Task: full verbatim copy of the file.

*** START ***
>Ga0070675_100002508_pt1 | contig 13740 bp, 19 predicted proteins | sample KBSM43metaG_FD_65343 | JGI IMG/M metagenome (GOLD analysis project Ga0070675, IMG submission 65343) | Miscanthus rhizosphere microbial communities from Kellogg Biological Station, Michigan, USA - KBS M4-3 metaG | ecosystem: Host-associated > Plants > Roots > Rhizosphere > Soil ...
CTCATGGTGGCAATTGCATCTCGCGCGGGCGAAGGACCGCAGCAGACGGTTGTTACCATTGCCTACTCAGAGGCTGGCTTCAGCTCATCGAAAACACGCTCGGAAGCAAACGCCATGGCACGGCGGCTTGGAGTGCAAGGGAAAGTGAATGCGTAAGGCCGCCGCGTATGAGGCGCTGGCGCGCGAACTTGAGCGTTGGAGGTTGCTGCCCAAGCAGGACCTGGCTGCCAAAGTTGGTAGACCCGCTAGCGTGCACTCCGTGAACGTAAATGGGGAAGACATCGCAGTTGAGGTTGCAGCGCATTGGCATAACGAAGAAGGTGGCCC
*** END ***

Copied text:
>Ga0070675_100002508_pt1 | contig 13740 bp, 19 predicted proteins | sample KBSM43metaG_FD_65343 | JGI IMG/M metagenome (GOLD analysis project Ga0070675, IMG submission 65343) | Miscanthus rhizosphere microbial communities from Kellogg Biological Station, Michigan, USA - KBS M4-3 metaG | ecosystem: Host-associated > Plants > Roots > Rhizosphere > Soil ...
CTCATGGTGGCAATTGCATCTCGCGCGGGCGAAGGACCGCAGCAGACGGTTGTTACCATTGCCTACTCAGAGGCTGGCTTCAGCTCATCGAAAACACGCTCGGAAGCAAACGCCATGGCACGGCGGCTTGGAGTGCAAGGGAAAGTGAATGCGTAAGGCCGCCGCGTATGAGGCGCTGGCGCGCGAACTTGAGCGTTGGAGGTTGCTGCCCAAGCAGGACCTGGCTGCCAAAGTTGGTAGACCCGCTAGCGTGCACTCCGTGAACGTAAATGGGGAAGACATCGCAGTTGAGGTTGCAGCGCATTGGCATAACGAAGAAGGTGGCCC